Mystery of the Black Eggs in the Pacific Ocean

Scientists have discovered mysterious jet-black eggs in the depths of the Pacific Ocean, setting a new record for the deepest free-living flatworms ever observed.

The eggs were found by Dr Yasunori Kano from the University of Tokyo, who piloted a remote-operated vehicle (ROV) in the Kuril-Kamchatka Trench, at a staggering depth of 6,200 metres . He collected some samples and brought them to Dr Keiichi Kakui and Aoi Tsuyuki of Hokkaido University for further analysis.

The researchers were surprised to find that the eggs were actually flatworm egg capsules, each containing three to seven flatworms. They identified them as belonging to suborder Maricola in Tricladida, a group of marine flatworms that are usually found in shallow waters. This discovery established them as the deepest-dwelling free-living flatworms known on Earth .

The researchers also noted that the developmental patterns of these deep-sea flatworms were remarkably similar to those of their shallow-water counterparts, challenging previous assumptions about environmental adaptation . They speculated that these flatworms might have evolved some special adaptations to survive in the extreme conditions of the deep sea, such as high pressure, low temperature and limited light.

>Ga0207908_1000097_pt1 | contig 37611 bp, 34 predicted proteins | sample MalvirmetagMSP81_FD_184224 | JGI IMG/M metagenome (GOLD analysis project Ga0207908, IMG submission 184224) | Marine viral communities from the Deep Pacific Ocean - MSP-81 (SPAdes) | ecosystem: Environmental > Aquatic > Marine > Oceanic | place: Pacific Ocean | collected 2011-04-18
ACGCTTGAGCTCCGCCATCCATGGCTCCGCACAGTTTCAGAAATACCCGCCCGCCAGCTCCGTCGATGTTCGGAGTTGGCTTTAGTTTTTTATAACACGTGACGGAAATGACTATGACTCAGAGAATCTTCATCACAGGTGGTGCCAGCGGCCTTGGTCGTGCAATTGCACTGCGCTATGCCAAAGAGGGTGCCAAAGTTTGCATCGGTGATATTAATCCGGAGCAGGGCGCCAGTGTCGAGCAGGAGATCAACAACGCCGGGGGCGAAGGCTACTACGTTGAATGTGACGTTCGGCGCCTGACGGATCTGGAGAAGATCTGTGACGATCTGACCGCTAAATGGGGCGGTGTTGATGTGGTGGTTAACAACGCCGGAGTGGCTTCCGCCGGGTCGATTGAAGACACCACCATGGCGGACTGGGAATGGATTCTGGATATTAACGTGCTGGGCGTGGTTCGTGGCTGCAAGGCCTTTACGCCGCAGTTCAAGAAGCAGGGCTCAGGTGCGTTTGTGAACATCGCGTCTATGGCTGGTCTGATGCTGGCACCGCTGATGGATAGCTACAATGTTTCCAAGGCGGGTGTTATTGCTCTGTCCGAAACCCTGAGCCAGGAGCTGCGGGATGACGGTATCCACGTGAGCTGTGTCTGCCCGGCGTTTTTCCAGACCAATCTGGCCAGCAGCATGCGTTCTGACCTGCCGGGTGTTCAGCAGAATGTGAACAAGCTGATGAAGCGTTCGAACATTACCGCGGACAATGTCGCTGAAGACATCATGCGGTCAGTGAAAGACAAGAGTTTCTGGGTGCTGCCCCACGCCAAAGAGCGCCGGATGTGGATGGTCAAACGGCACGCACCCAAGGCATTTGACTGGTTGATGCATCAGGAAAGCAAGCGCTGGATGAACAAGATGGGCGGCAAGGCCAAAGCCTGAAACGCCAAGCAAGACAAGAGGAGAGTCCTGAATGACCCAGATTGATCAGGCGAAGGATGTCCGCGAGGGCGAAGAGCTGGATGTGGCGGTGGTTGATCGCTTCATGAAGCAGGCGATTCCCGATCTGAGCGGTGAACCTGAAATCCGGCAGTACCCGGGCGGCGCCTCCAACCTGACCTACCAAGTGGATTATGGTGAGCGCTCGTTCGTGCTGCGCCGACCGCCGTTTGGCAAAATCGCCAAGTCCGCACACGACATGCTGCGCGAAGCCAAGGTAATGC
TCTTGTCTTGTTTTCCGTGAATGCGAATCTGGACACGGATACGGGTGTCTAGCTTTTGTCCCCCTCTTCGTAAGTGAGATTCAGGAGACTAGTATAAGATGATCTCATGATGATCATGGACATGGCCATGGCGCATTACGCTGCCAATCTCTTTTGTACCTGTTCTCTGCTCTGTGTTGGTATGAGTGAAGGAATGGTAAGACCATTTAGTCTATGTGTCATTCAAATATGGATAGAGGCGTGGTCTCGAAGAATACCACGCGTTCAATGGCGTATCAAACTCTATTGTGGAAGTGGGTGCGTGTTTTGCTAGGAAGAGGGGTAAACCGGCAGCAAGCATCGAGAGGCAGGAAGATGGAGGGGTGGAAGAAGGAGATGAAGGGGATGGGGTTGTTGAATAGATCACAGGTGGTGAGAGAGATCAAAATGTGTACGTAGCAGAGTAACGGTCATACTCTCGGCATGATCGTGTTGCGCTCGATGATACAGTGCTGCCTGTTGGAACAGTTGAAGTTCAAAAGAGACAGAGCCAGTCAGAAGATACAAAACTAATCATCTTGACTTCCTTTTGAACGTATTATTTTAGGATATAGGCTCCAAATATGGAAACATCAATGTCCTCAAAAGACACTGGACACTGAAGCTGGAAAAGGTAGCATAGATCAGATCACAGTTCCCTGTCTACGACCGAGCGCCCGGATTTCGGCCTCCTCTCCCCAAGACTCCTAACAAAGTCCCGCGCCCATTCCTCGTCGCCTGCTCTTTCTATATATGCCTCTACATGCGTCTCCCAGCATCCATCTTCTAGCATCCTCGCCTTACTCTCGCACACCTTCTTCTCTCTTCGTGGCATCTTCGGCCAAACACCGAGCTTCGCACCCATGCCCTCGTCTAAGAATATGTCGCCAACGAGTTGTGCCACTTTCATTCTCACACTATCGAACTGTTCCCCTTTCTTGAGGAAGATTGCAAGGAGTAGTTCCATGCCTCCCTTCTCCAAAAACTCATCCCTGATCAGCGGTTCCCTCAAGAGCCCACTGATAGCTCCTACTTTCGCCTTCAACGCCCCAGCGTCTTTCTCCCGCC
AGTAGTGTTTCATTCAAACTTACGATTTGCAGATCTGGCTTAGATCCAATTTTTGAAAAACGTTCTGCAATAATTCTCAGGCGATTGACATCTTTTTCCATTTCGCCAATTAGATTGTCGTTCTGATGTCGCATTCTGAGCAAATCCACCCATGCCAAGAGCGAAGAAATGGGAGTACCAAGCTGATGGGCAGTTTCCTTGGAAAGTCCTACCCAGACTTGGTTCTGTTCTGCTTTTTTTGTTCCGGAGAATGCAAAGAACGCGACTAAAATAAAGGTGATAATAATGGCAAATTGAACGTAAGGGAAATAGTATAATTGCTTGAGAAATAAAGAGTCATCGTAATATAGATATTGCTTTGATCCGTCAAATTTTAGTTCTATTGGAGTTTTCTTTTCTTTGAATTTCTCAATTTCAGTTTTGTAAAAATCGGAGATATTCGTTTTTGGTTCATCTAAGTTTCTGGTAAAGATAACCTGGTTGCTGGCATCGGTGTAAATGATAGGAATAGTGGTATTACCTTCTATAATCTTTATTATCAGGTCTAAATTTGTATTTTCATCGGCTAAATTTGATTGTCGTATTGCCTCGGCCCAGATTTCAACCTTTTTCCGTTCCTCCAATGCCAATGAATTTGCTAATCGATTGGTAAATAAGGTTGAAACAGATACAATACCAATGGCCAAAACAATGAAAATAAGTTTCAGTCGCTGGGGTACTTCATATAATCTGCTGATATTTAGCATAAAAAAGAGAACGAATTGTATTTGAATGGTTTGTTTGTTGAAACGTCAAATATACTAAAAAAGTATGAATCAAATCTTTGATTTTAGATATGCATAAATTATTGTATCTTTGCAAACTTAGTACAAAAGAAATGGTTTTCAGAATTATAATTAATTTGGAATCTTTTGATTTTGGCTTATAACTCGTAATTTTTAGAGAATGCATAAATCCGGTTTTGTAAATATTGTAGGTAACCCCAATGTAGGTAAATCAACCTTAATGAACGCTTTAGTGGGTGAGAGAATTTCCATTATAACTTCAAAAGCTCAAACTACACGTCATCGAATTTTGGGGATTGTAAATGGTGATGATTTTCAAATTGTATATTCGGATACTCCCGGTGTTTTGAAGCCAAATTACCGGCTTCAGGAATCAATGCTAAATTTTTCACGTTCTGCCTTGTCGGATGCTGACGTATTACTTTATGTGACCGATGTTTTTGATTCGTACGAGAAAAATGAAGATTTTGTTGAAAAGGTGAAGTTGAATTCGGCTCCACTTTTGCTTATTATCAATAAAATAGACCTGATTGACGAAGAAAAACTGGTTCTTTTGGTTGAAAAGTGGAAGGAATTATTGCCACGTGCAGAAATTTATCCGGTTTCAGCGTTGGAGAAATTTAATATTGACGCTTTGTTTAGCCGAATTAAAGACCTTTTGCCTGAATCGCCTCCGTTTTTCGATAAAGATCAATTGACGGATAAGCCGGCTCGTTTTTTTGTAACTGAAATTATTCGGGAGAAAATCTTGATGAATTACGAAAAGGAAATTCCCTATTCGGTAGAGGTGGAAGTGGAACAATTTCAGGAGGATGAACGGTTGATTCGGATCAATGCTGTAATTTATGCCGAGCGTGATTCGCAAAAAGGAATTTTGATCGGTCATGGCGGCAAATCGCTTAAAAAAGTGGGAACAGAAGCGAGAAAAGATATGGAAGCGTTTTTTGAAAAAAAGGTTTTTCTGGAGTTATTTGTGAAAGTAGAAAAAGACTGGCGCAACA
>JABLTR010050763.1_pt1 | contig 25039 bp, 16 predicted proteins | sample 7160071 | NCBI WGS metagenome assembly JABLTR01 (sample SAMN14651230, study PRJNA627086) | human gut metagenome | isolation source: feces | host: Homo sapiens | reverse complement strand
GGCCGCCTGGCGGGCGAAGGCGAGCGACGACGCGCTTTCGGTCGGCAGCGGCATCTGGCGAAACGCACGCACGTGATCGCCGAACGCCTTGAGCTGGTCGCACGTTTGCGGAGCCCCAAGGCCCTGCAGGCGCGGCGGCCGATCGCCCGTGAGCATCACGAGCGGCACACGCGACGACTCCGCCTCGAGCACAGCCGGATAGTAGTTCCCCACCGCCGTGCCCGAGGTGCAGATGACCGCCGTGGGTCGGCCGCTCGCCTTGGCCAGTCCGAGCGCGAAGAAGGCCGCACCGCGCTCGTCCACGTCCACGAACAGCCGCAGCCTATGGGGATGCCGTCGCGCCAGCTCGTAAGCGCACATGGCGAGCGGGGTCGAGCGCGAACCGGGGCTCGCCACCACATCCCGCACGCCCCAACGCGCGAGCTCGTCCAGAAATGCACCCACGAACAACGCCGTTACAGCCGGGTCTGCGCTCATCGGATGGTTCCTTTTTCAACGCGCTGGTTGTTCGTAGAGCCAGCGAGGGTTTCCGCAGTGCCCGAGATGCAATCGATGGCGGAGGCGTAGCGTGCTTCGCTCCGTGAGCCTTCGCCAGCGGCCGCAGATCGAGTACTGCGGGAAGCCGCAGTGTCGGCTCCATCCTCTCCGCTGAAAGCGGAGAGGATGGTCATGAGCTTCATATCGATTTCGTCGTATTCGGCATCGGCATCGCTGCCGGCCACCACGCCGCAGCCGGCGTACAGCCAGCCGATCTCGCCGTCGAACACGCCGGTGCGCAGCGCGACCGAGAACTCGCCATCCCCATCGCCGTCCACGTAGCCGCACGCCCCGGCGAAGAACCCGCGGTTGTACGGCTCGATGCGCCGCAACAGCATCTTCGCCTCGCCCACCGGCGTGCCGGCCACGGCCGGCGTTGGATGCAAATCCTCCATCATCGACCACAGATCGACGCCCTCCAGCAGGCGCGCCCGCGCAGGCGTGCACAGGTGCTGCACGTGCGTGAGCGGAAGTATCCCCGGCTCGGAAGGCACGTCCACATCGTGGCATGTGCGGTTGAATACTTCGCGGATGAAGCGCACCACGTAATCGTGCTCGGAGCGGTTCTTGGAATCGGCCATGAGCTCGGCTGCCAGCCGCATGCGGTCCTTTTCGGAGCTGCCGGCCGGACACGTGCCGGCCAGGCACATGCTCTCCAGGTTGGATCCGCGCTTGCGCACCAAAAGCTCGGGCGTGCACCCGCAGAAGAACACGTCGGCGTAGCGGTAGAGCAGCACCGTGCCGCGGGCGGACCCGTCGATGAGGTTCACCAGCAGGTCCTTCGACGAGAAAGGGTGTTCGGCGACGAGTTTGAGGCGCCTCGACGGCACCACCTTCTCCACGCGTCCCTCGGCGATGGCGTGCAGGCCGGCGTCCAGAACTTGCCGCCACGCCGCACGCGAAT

The study, published in the journal Biology Letters, highlighted the unprecedented nature of this discovery and its implications for understanding the diversity and evolution of marine flatworms. The researchers plan to continue their investigation of these enigmatic black eggs and the flatworms inside them, hoping to learn more about their life cycle and ecology.

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